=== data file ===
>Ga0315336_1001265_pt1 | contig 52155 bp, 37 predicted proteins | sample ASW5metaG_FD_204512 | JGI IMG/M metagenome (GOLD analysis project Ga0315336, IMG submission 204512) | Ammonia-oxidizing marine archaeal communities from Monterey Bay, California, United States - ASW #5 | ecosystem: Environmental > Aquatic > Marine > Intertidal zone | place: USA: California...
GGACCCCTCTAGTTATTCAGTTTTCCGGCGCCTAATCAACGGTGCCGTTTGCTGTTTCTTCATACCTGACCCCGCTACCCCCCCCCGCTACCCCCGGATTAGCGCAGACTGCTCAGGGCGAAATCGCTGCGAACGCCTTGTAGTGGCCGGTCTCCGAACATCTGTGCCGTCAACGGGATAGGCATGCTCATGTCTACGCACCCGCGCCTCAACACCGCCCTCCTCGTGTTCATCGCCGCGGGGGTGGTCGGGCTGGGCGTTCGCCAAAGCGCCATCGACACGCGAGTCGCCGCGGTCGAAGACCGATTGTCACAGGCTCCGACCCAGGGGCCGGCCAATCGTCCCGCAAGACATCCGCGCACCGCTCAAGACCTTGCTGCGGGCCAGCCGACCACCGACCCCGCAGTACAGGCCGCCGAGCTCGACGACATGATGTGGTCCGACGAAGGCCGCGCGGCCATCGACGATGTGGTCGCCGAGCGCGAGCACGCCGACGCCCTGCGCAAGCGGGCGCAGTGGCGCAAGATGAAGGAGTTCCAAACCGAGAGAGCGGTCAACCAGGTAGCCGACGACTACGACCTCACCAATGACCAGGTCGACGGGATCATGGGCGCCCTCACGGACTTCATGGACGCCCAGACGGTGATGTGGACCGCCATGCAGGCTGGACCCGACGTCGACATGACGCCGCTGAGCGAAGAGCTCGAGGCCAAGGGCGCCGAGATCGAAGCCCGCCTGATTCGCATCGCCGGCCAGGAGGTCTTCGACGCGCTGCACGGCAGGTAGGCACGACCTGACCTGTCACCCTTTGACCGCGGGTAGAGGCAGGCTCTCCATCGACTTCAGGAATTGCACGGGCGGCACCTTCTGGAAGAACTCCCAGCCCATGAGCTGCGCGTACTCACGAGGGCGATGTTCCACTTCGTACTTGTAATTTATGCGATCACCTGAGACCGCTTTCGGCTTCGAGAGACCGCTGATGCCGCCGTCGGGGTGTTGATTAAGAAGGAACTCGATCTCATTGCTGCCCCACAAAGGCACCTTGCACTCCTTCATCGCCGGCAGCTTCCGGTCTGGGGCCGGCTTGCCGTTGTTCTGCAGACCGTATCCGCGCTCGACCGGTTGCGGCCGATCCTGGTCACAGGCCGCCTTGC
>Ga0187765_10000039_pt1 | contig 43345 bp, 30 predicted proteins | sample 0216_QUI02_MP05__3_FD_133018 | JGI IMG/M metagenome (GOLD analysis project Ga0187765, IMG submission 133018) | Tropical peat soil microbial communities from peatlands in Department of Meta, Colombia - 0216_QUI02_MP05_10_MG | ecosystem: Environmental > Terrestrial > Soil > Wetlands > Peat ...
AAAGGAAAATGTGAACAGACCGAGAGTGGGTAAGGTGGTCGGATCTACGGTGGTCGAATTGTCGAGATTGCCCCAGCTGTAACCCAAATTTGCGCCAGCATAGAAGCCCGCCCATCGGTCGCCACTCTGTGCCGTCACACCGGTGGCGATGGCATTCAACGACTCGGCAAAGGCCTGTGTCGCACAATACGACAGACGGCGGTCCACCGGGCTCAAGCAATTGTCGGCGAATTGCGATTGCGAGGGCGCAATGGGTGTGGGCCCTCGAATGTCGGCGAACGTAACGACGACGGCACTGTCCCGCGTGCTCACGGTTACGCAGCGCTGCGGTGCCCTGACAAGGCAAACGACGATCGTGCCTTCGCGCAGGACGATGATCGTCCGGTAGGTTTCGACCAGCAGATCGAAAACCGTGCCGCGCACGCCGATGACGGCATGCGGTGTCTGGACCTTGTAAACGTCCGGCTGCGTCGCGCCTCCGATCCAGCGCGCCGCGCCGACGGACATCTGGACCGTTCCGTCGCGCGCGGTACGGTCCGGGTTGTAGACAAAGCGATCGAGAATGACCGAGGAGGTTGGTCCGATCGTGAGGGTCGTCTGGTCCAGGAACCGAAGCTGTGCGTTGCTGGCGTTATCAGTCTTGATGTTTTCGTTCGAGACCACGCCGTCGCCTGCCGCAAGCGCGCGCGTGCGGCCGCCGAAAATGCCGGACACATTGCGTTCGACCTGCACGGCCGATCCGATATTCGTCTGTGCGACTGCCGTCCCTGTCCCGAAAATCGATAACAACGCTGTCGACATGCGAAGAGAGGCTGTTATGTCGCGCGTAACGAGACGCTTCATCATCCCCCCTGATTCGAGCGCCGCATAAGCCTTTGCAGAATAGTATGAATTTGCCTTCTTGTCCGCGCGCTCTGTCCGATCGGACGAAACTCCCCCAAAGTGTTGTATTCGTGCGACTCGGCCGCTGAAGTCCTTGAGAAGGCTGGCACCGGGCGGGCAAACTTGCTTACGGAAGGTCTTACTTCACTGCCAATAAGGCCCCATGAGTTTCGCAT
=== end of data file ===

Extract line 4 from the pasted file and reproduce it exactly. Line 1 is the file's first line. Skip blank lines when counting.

AAAGGAAAATGTGAACAGACCGAGAGTGGGTAAGGTGGTCGGATCTACGGTGGTCGAATTGTCGAGATTGCCCCAGCTGTAACCCAAATTTGCGCCAGCATAGAAGCCCGCCCATCGGTCGCCACTCTGTGCCGTCACACCGGTGGCGATGGCATTCAACGACTCGGCAAAGGCCTGTGTCGCACAATACGACAGACGGCGGTCCACCGGGCTCAAGCAATTGTCGGCGAATTGCGATTGCGAGGGCGCAATGGGTGTGGGCCCTCGAATGTCGGCGAACGTAACGACGACGGCACTGTCCCGCGTGCTCACGGTTACGCAGCGCTGCGGTGCCCTGACAAGGCAAACGACGATCGTGCCTTCGCGCAGGACGATGATCGTCCGGTAGGTTTCGACCAGCAGATCGAAAACCGTGCCGCGCACGCCGATGACGGCATGCGGTGTCTGGACCTTGTAAACGTCCGGCTGCGTCGCGCCTCCGATCCAGCGCGCCGCGCCGACGGACATCTGGACCGTTCCGTCGCGCGCGGTACGGTCCGGGTTGTAGACAAAGCGATCGAGAATGACCGAGGAGGTTGGTCCGATCGTGAGGGTCGTCTGGTCCAGGAACCGAAGCTGTGCGTTGCTGGCGTTATCAGTCTTGATGTTTTCGTTCGAGACCACGCCGTCGCCTGCCGCAAGCGCGCGCGTGCGGCCGCCGAAAATGCCGGACACATTGCGTTCGACCTGCACGGCCGATCCGATATTCGTCTGTGCGACTGCCGTCCCTGTCCCGAAAATCGATAACAACGCTGTCGACATGCGAAGAGAGGCTGTTATGTCGCGCGTAACGAGACGCTTCATCATCCCCCCTGATTCGAGCGCCGCATAAGCCTTTGCAGAATAGTATGAATTTGCCTTCTTGTCCGCGCGCTCTGTCCGATCGGACGAAACTCCCCCAAAGTGTTGTATTCGTGCGACTCGGCCGCTGAAGTCCTTGAGAAGGCTGGCACCGGGCGGGCAAACTTGCTTACGGAAGGTCTTACTTCACTGCCAATAAGGCCCCATGAGTTTCGCAT